The UK Government is expected to U-turn on plans that would have raised average energy prices by £500.
Chancellor Jeremy Hunt is reportedly poised to extend the energy price guarantee for a further three months.
Under the current scheme, the average household’s power bill is capped at £2,500 a year.
The UK Government previously said it would roll back support, meaning the average bill would shoot up to £3,000 per year from April 1.
It’s also set to stop the £400 energy discount.
But reports suggest the chancellor will extend the current support to ensure prices remain the same until the summer.
Consumer rights champion Martin Lewis said it’s likely the UK Government will keep the energy price guarantee at its current levels beyond April.
He said: “I was saying earlier in the week, reading the runes, it was a better than a 50% chance that the price wouldn’t go up”
Some energy firms are reportedly preparing future bills on the assumption that current support will be extended.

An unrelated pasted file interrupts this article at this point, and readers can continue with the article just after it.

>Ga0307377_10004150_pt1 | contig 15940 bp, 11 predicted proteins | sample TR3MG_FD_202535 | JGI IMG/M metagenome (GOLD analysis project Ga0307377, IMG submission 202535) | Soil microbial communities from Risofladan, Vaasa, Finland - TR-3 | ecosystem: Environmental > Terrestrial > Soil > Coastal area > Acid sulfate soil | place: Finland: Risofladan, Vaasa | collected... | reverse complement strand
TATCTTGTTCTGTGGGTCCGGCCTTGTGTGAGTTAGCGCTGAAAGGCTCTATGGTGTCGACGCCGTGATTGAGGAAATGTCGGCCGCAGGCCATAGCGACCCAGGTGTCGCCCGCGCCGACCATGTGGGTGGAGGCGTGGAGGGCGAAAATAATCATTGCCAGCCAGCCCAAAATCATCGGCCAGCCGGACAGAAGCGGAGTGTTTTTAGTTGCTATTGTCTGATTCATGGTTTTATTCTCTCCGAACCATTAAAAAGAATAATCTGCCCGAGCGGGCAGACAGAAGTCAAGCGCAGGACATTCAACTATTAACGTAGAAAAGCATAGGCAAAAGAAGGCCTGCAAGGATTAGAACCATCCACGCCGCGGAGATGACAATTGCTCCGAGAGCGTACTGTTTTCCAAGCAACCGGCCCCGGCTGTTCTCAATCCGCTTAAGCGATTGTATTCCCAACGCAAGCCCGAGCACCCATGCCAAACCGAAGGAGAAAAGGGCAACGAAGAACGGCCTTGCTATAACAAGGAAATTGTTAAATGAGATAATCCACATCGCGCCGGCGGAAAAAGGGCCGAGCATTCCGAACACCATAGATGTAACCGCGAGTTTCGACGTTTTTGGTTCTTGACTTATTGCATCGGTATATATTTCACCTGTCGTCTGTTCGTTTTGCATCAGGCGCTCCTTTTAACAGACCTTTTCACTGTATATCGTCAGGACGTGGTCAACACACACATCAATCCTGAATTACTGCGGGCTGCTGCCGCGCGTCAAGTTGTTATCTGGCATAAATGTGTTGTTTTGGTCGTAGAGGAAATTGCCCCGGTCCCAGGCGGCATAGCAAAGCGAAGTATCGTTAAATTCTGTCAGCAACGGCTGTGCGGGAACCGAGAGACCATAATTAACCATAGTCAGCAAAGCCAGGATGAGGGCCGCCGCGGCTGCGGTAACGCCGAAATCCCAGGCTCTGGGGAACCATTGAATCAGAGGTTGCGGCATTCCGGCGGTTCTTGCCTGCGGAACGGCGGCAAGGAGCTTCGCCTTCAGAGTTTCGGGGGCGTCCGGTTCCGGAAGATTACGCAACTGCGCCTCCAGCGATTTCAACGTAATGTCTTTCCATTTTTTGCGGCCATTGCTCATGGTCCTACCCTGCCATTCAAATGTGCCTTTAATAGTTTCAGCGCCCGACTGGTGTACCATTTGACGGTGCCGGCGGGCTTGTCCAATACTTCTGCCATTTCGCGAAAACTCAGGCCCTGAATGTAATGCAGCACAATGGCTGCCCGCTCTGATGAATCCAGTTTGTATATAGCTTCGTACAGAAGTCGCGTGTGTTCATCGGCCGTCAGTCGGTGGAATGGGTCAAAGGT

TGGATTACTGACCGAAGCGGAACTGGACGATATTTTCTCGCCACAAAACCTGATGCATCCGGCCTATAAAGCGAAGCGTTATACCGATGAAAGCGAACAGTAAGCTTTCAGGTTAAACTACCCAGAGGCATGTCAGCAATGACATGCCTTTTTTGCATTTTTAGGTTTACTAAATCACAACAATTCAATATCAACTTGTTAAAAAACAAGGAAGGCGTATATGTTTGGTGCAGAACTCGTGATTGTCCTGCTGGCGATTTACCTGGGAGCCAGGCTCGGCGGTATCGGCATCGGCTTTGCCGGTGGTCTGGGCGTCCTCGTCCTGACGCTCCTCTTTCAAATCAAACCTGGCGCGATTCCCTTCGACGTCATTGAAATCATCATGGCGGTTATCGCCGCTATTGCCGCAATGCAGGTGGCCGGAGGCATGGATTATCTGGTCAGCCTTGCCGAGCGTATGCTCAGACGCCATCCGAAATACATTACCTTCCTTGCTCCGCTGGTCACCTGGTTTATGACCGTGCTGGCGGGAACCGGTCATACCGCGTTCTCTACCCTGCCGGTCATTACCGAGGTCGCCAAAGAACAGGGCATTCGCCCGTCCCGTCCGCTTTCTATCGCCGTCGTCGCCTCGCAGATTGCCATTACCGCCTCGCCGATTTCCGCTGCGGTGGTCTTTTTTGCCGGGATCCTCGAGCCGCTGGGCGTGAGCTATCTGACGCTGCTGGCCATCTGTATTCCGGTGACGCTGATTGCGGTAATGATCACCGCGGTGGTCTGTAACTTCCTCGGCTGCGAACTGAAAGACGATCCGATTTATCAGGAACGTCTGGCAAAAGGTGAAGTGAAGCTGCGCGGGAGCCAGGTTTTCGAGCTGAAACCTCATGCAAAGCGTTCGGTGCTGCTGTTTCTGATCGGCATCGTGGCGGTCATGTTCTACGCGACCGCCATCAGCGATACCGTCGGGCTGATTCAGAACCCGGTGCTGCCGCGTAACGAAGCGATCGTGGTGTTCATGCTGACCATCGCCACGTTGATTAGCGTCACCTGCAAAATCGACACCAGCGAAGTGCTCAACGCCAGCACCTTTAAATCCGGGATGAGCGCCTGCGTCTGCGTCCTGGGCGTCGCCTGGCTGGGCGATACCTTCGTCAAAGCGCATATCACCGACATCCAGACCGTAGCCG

Lewis continued: “I’m hearing they have not been told that the rate is staying. They have been told that there is an attempt to keep the rate at £2,500.
“So we’re not at the smoking gun stage that this is definitely happening but I would say we’re at an 85% likelihood that the price won’t be going up.”
He added: “If there’s no U-turn, you’ll pay 20% more than you do now. If there is a U-turn, you’ll pay exactly the same as you do now.”
The UK Government has refused to comment on the reports.
Campaigners have warned that without continued support, the number of people struggling to pay their power bills would rise from 6.7 million to 8.4 million.
The Institute for Fiscal Studies has forecast that the UK Government could afford to continue the current scheme until summer due to falling wholesale energy prices.
The cost to keep protections the same for households until July will cost the Treasury an extra £2.5bn compared to raising the guarantee by £500, according to analysts at Cornwall Insight.
This is less than a tenth of the total cost of the scheme since September last year.
The Government is currently paying the equivalent of around £1,800 per year towards the average household’s energy bill.
Even if it keeps support at current levels, this would fall to around £800 from the start of April and reduce to £0 from July, according to forecasts.